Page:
My Best Moments in Life & Giveaway Winner


First things first!

Emz got an additional 5 entries on the Vega giveaway for his exam advice. And the winner of the Vega giveaway is……


Congrats Todd! Email me your mailing address so I can send your free stuff –


Last year to celebrate my birthmonth, I posted a series on 28 reasons I’m glad to be alive (I was turning 28). It turned out to be a pretty enjoyable walk down memory lane, recounting all the great moments that have made up my life. In the end, most of them were simple pleasures. And over this past year I have learned one very important lesson:


Life is too short not to. Every day, good things happen. Even when we think we have crappy lives. Did you see a robin? Did it smell like spring? Did you avoid a red light? Celebrate everything. Look around. Pay attention. Life is awesome but short.

This month I thought I’d go back and re-post some of my favourite moments. Partly because I have a lot of new readers this year, but mostly because I just want to remember them again.

Here are 3 of the best:


My friend Michael once told me a story about something he saw in Africa. I’m not sure if he meant it to motivate me, but I think about it every time I have a tough run.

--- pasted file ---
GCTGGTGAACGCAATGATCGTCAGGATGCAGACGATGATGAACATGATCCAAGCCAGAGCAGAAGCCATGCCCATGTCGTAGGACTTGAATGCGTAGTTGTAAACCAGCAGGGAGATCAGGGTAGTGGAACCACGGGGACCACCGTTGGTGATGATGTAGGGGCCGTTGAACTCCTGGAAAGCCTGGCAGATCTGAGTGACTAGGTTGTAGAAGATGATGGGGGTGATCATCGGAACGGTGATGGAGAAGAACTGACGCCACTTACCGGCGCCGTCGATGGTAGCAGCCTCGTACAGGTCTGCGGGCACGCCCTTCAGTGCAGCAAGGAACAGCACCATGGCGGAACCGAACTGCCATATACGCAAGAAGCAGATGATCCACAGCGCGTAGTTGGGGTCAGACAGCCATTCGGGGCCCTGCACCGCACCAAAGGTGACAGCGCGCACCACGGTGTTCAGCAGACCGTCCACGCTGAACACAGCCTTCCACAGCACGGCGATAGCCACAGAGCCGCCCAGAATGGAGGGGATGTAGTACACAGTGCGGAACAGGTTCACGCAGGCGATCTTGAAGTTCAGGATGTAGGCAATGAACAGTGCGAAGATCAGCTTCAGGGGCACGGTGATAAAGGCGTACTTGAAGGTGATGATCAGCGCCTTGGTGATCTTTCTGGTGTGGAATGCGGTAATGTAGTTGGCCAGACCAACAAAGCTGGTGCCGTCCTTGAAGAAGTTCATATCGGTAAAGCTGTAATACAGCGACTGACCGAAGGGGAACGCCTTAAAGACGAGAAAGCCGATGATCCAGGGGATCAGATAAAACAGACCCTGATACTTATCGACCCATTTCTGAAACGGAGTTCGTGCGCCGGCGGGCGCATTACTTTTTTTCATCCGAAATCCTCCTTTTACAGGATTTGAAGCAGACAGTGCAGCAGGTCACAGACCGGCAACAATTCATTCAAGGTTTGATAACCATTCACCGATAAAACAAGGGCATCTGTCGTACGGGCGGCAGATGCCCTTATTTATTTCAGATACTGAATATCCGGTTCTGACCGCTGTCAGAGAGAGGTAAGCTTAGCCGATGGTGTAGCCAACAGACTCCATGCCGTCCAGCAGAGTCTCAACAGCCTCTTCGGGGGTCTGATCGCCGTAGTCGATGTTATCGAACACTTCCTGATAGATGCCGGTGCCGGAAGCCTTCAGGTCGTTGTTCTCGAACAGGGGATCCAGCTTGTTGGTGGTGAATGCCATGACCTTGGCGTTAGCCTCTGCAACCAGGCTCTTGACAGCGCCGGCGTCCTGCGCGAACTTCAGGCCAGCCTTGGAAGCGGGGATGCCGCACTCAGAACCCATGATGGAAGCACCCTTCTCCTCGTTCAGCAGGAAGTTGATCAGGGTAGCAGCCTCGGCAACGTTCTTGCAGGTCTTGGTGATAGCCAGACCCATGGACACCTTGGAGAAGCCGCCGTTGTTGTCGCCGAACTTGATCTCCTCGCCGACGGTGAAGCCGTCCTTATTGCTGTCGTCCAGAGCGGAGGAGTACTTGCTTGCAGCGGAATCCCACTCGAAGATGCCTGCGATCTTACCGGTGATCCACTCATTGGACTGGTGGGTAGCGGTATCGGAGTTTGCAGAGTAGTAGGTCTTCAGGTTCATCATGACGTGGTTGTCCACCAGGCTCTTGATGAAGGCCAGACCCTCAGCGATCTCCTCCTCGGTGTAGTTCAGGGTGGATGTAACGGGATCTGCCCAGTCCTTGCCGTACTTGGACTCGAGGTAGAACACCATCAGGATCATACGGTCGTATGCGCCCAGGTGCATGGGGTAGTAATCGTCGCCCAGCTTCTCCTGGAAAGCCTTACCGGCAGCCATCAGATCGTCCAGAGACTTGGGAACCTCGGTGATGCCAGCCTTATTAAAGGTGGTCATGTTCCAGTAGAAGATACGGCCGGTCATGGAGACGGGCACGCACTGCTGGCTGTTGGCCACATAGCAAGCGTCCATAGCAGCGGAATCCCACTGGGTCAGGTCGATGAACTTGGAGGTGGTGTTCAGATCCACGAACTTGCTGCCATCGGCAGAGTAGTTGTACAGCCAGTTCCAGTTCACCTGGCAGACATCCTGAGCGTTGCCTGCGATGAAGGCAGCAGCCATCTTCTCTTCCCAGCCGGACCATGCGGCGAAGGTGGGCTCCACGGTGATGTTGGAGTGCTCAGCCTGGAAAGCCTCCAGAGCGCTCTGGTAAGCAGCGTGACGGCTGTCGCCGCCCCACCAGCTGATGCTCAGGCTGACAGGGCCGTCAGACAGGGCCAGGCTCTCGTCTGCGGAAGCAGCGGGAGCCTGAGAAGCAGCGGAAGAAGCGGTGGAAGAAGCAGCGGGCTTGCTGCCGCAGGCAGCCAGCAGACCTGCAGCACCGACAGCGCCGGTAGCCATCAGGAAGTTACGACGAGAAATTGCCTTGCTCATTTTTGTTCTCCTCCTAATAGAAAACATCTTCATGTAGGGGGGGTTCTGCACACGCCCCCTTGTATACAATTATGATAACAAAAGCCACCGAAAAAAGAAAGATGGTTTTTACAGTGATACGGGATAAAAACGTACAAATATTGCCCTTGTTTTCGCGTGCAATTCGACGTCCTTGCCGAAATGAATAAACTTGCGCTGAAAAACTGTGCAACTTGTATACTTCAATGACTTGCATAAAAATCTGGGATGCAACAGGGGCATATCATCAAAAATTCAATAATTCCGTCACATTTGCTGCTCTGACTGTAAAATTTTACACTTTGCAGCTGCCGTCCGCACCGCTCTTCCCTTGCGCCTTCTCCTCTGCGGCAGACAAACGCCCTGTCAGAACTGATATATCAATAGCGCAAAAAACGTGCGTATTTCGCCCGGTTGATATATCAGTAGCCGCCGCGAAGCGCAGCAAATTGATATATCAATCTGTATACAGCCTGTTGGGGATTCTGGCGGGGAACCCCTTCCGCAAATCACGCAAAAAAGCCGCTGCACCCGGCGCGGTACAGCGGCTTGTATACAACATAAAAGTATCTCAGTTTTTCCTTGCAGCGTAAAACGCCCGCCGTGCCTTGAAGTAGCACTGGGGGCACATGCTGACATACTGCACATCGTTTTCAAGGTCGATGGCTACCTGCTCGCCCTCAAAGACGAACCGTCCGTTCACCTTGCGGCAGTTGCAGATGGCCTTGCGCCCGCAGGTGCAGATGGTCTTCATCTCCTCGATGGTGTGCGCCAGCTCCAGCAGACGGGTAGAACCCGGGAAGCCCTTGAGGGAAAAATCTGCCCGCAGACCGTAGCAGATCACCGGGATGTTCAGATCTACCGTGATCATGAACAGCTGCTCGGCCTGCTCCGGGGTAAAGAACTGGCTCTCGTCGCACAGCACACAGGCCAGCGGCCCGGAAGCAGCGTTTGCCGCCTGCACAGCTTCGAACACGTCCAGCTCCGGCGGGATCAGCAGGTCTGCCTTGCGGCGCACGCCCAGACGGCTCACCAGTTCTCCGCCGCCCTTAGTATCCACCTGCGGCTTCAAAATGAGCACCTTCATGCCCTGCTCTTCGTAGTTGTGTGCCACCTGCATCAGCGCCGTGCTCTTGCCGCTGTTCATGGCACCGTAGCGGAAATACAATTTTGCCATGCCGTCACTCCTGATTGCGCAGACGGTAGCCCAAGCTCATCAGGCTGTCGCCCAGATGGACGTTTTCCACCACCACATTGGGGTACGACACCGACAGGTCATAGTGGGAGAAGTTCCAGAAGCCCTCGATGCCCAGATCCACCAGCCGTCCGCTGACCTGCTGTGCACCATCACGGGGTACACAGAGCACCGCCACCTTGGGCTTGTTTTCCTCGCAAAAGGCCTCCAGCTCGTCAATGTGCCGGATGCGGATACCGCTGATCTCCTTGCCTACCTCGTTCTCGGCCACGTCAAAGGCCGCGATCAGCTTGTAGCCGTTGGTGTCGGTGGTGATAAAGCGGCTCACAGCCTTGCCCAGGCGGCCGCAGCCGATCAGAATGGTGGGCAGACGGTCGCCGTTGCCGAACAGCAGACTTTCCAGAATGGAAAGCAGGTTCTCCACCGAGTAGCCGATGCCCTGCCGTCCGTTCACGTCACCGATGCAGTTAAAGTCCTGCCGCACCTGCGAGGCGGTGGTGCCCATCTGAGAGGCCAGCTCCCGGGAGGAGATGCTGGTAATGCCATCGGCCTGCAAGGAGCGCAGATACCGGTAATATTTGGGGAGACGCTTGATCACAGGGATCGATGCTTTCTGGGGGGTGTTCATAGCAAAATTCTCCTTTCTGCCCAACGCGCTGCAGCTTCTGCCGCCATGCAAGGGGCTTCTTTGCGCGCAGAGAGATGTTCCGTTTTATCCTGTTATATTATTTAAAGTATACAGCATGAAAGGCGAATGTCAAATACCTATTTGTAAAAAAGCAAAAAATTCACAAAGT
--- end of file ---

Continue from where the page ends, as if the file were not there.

Michael told about a day when he went on a safari and witnessed a cheetah chasing a baby impala. As we know, the cheetah is the fastest land animal in the world, and I’ve often wondered how it could NOT catch any prey it wanted. Certainly the baby impala’s fate was sealed.

But Michael says the tiny impala started running in tight, continuous circles. This prevented the cheetah from achieving any kind of speed or distance, paralyzing its greatest strength.

Still the cheetah kept chasing and the impala kept running. So around and around they went…

The chase lasted a while, until ultimately to everyone’s astonishment, the cheetah gave up and ran away. The baby impala survived.

I love that story because that’s what long distance running means to me: perseverance and determination and never giving up. I may not be able to run fast, but I can run forever. And I know that if I can do that, it doesn’t matter how small I am. I can run with giants.


As is normal for any developing girl, I started growing hair on my legs around the time that I was supposed to.

My dad didn’t understand the concept of female grooming, so he refused to let me shave my legs. His general reasoning was that this would make me a whore and God would be displeased.

Every year I tried to wear pants for as long as possible. When it got too hot, I would shamefully wear shorts. I was already socially awkward to start with, so my hairy legs just further confirmed my status as a freak.